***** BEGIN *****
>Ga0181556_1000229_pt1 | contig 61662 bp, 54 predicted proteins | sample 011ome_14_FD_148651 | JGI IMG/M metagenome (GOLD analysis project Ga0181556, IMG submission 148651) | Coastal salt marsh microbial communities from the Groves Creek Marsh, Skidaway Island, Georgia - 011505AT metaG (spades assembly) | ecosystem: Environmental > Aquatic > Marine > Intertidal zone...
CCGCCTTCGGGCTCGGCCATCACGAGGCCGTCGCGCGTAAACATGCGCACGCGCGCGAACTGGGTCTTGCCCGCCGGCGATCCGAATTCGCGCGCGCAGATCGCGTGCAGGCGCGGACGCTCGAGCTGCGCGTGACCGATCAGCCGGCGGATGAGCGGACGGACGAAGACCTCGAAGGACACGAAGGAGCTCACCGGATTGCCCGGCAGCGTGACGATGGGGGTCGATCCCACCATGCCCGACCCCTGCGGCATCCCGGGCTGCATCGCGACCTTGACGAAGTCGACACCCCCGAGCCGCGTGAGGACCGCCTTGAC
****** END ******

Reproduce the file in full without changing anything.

>Ga0181556_1000229_pt1 | contig 61662 bp, 54 predicted proteins | sample 011ome_14_FD_148651 | JGI IMG/M metagenome (GOLD analysis project Ga0181556, IMG submission 148651) | Coastal salt marsh microbial communities from the Groves Creek Marsh, Skidaway Island, Georgia - 011505AT metaG (spades assembly) | ecosystem: Environmental > Aquatic > Marine > Intertidal zone...
CCGCCTTCGGGCTCGGCCATCACGAGGCCGTCGCGCGTAAACATGCGCACGCGCGCGAACTGGGTCTTGCCCGCCGGCGATCCGAATTCGCGCGCGCAGATCGCGTGCAGGCGCGGACGCTCGAGCTGCGCGTGACCGATCAGCCGGCGGATGAGCGGACGGACGAAGACCTCGAAGGACACGAAGGAGCTCACCGGATTGCCCGGCAGCGTGACGATGGGGGTCGATCCCACCATGCCCGACCCCTGCGGCATCCCGGGCTGCATCGCGACCTTGACGAAGTCGACACCCCCGAGCCGCGTGAGGACCGCCTTGAC